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DNA Database

Volume 502: debated on Monday 14 December 2009

I thank the Minister for that answer. Across the Thames Valley police area, DNA data for 10,500 under-18s, a good number of whom are children from my constituency, are held. I accept that it is useful to have a DNA database, but we need to be careful that we do not stigmatise children. What steps is he taking to remove the records of innocent children from the DNA database?

We are bringing forward proposals in the Crime and Security Bill to address the concerns of the European Court of Human Rights. We are introducing measures regarding children that we believe are more proportionate and that will meet the Court’s requirements, but it is important to recognise that the presence of the DNA of people who have been arrested but not convicted forms an important part of the DNA database, which helps to detect up to 40,000 crimes a year.

Last month, a black rock band from Brixton who were playing at The Oak public house in Burntwood, Staffordshire, were wrongfully arrested after their gig—vehicles, dogs and a helicopter were used—because of a false alarm with good intent. The chief constable of Staffordshire rightly withdrew their DNA samples because no offence had been committed. Is the Minister happy with the Association of Chief Police Officers’ guidelines, and is he confident that other police officers in other circumstances would be able to respond as rapidly and rightly as the chief constable did in that case?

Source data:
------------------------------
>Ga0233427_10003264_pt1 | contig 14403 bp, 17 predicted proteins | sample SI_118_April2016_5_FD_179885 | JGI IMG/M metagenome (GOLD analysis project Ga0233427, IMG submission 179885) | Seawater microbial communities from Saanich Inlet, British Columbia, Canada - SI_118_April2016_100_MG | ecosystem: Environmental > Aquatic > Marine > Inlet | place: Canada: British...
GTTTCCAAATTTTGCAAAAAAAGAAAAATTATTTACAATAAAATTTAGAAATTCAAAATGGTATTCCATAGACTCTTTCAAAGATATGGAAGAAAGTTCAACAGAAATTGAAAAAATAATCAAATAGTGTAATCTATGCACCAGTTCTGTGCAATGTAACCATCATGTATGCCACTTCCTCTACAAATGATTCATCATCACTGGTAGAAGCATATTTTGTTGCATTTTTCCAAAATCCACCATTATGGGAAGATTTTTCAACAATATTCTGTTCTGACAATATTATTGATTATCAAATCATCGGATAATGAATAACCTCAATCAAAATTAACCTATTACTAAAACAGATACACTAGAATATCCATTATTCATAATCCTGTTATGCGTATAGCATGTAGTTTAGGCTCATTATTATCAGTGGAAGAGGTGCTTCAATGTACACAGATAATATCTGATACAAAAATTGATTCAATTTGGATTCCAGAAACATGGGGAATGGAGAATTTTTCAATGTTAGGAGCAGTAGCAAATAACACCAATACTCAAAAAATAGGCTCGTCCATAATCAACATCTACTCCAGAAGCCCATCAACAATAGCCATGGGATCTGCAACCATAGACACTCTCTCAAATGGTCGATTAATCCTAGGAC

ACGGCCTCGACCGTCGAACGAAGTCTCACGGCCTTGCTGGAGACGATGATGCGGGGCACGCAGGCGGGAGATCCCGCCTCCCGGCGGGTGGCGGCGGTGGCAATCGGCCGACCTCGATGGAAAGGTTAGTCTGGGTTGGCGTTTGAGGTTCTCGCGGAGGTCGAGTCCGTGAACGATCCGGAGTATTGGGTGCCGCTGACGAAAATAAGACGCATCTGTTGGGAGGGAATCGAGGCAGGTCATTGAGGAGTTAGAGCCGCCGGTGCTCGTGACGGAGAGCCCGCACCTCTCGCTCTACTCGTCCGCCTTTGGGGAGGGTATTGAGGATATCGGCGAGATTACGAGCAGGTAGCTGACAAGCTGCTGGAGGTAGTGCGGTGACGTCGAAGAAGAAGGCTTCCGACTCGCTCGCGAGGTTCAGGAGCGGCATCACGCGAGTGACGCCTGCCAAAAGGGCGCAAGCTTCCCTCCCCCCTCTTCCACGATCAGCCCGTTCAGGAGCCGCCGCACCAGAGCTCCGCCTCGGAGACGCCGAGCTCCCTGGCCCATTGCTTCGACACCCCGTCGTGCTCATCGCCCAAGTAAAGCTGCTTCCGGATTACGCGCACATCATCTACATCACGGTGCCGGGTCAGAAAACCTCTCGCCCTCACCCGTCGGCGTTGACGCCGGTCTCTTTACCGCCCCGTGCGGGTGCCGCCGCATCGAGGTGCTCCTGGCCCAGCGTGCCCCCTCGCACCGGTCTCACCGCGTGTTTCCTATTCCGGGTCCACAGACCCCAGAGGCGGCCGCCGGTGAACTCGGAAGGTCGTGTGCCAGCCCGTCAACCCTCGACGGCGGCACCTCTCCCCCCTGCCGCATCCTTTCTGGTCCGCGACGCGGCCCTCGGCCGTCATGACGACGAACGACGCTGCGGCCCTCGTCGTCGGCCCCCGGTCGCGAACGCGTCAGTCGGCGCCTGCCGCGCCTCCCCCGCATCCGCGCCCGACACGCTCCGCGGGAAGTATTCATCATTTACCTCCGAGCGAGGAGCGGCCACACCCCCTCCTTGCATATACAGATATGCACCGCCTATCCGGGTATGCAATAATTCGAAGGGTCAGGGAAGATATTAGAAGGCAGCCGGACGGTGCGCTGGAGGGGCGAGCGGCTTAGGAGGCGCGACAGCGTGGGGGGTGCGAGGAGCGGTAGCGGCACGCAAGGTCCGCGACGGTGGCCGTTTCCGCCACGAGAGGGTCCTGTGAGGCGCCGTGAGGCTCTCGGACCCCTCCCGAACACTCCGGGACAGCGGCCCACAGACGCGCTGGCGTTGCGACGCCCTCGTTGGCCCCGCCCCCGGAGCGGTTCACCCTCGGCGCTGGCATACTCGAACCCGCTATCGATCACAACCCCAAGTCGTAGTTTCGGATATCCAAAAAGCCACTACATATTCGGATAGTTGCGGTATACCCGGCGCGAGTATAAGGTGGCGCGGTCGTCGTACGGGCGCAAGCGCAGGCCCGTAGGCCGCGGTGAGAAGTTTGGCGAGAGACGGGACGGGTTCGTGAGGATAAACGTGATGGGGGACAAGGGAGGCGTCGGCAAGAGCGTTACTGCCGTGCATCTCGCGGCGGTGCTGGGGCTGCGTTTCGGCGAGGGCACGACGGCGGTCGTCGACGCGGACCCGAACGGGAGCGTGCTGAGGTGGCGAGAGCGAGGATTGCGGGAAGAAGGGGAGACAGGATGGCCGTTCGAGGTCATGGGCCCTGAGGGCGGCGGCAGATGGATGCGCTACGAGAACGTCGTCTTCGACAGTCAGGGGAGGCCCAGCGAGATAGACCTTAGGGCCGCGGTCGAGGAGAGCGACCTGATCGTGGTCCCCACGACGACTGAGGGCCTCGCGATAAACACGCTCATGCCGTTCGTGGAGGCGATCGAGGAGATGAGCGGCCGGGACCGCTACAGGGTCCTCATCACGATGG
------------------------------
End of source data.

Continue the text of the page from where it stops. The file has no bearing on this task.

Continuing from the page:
We are looking at the guidance that is currently available, but as part of the Crime and Security Bill we are also bringing forward measures to make sure that the deletion of people from the database is put on a statutory footing for the first time, which will be an important step forward.

The proposals the Minister talks about are clearly designed to be the minimum change possible to avoid being declared in breach of the European Court of Human Rights again. Instead, the Minister could adopt the Scottish system, which allows records for the innocent to be kept normally for only three years. Will he admit not only that his proposals will continue to alienate respectable people from the police, but that crucially the Scottish system has a 16 per cent. higher success rate than his system in matching profiles from crime scenes to names on the database? It is not only fairer, but actually more effective in combating crime.

The Scottish model was not based on any research because none was available at the time. The hon. Gentleman talked about deletion after three years and used the word “normally”. In fact, it can be three years plus two years, plus two years ad infinitum. Thus, by comparison, that system could for some people be more draconian than our proposals. It is also based on keeping samples rather than profiles, which is one of the most significant criticisms that the European Court made.

Although undoubtedly there are arguments for what the Minister says, and the Home Affairs Committee recognises that, people have been arrested when there was no evidence against them and they feel there is a stain on their character. That should very much be borne in mind in this controversy.

That is why we are bringing forward statutory provisions in the Crime and Security Bill to make sure that when deletions are appropriate, they are made easier.